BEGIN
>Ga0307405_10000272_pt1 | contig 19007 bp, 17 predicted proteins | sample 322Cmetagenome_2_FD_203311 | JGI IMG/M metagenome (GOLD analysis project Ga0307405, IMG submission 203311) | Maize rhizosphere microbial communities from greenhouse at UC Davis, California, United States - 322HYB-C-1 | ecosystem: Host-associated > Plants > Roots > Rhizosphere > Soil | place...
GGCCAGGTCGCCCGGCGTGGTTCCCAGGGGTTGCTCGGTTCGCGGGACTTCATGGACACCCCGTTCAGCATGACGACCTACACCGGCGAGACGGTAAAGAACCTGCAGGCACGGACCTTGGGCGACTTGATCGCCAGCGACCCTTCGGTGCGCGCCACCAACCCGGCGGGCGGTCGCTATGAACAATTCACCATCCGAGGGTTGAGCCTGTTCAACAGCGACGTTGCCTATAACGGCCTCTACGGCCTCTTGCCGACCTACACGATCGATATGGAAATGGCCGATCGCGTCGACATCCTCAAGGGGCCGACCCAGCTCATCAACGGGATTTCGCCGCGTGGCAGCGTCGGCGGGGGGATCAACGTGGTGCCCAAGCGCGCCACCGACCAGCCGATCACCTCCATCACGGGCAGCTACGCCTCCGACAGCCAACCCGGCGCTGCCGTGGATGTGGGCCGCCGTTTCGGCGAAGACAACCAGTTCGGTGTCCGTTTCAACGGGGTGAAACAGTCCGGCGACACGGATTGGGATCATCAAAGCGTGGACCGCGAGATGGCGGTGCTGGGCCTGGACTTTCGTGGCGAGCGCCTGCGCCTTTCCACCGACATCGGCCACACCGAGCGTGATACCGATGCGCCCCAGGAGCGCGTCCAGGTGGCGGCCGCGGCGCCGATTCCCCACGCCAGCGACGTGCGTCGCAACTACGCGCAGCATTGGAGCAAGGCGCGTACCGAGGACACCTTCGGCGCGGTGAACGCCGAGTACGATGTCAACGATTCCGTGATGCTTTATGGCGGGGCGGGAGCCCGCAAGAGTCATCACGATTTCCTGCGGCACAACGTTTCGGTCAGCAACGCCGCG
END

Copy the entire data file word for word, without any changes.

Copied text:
>Ga0307405_10000272_pt1 | contig 19007 bp, 17 predicted proteins | sample 322Cmetagenome_2_FD_203311 | JGI IMG/M metagenome (GOLD analysis project Ga0307405, IMG submission 203311) | Maize rhizosphere microbial communities from greenhouse at UC Davis, California, United States - 322HYB-C-1 | ecosystem: Host-associated > Plants > Roots > Rhizosphere > Soil | place...
GGCCAGGTCGCCCGGCGTGGTTCCCAGGGGTTGCTCGGTTCGCGGGACTTCATGGACACCCCGTTCAGCATGACGACCTACACCGGCGAGACGGTAAAGAACCTGCAGGCACGGACCTTGGGCGACTTGATCGCCAGCGACCCTTCGGTGCGCGCCACCAACCCGGCGGGCGGTCGCTATGAACAATTCACCATCCGAGGGTTGAGCCTGTTCAACAGCGACGTTGCCTATAACGGCCTCTACGGCCTCTTGCCGACCTACACGATCGATATGGAAATGGCCGATCGCGTCGACATCCTCAAGGGGCCGACCCAGCTCATCAACGGGATTTCGCCGCGTGGCAGCGTCGGCGGGGGGATCAACGTGGTGCCCAAGCGCGCCACCGACCAGCCGATCACCTCCATCACGGGCAGCTACGCCTCCGACAGCCAACCCGGCGCTGCCGTGGATGTGGGCCGCCGTTTCGGCGAAGACAACCAGTTCGGTGTCCGTTTCAACGGGGTGAAACAGTCCGGCGACACGGATTGGGATCATCAAAGCGTGGACCGCGAGATGGCGGTGCTGGGCCTGGACTTTCGTGGCGAGCGCCTGCGCCTTTCCACCGACATCGGCCACACCGAGCGTGATACCGATGCGCCCCAGGAGCGCGTCCAGGTGGCGGCCGCGGCGCCGATTCCCCACGCCAGCGACGTGCGTCGCAACTACGCGCAGCATTGGAGCAAGGCGCGTACCGAGGACACCTTCGGCGCGGTGAACGCCGAGTACGATGTCAACGATTCCGTGATGCTTTATGGCGGGGCGGGAGCCCGCAAGAGTCATCACGATTTCCTGCGGCACAACGTTTCGGTCAGCAACGCCGCG